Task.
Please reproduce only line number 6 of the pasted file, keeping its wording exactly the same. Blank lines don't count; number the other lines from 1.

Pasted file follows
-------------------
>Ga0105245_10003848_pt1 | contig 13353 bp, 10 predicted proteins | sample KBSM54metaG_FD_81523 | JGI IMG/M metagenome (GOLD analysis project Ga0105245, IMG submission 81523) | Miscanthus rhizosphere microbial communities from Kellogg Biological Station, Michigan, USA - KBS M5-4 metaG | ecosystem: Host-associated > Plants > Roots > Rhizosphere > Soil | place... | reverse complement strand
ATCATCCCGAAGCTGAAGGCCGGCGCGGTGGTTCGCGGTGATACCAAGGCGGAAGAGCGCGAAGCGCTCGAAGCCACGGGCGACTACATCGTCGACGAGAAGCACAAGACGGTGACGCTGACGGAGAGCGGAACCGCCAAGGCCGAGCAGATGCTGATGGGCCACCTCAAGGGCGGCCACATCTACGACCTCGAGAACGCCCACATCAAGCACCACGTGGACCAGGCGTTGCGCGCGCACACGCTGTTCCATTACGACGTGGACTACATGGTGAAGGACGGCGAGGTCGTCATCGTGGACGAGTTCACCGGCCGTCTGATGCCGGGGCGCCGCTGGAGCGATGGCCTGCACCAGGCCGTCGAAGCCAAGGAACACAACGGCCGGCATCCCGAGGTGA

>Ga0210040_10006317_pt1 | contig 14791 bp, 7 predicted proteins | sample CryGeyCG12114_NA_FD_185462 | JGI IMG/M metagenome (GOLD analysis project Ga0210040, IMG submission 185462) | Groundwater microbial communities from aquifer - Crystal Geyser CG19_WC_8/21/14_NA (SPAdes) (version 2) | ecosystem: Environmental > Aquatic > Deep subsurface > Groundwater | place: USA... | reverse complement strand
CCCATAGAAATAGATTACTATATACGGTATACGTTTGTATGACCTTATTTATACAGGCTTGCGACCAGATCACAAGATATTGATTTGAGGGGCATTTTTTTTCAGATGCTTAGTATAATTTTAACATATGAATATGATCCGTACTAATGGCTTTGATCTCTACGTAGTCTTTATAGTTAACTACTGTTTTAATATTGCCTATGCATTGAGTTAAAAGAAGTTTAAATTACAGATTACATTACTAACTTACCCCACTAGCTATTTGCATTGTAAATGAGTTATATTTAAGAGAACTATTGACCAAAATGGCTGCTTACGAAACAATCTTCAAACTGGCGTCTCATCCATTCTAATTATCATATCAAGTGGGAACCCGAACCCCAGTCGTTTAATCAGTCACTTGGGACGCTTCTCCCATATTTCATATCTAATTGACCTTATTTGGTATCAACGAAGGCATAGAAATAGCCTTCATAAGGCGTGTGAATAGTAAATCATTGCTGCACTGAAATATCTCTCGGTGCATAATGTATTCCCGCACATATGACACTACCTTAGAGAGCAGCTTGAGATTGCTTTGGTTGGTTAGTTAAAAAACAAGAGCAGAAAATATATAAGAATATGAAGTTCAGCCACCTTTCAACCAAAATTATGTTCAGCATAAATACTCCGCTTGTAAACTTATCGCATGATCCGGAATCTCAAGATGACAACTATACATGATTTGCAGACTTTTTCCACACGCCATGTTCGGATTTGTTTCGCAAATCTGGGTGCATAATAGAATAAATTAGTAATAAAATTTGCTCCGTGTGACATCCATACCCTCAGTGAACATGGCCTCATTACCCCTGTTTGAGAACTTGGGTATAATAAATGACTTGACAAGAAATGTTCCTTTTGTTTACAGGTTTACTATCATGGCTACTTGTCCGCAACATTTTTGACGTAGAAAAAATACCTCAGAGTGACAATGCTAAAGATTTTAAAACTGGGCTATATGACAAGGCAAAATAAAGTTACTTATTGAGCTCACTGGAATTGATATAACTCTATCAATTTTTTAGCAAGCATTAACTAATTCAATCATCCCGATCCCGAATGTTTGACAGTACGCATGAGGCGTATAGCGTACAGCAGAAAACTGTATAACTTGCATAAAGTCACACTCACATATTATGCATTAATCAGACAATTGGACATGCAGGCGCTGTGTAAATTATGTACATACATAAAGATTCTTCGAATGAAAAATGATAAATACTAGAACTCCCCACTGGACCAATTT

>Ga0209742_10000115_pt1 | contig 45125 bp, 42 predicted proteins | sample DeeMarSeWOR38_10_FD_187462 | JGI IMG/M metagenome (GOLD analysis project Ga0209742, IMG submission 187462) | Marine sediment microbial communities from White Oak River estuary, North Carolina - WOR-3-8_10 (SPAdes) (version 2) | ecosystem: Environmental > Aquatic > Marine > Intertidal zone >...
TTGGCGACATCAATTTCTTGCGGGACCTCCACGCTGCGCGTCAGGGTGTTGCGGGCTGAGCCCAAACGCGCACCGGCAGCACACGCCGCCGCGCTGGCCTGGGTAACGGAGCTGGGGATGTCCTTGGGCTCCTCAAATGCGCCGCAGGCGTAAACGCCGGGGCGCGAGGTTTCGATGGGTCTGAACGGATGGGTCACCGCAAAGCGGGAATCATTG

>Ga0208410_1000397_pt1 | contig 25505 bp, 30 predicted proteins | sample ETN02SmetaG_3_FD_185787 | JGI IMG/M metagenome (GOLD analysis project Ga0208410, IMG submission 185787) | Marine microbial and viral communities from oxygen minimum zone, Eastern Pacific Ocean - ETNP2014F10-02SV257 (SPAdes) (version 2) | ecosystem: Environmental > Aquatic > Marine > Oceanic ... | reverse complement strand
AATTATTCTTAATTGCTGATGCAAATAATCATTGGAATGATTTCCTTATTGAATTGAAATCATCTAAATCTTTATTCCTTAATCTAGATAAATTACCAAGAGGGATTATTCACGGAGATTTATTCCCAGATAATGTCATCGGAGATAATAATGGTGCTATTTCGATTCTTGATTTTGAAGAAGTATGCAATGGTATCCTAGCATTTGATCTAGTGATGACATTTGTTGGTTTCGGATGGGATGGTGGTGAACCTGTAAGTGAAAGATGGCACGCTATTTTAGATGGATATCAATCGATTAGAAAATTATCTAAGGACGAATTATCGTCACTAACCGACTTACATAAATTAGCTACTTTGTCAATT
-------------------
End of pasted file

TTGGCGACATCAATTTCTTGCGGGACCTCCACGCTGCGCGTCAGGGTGTTGCGGGCTGAGCCCAAACGCGCACCGGCAGCACACGCCGCCGCGCTGGCCTGGGTAACGGAGCTGGGGATGTCCTTGGGCTCCTCAAATGCGCCGCAGGCGTAAACGCCGGGGCGCGAGGTTTCGATGGGTCTGAACGGATGGGTCACCGCAAAGCGGGAATCATTG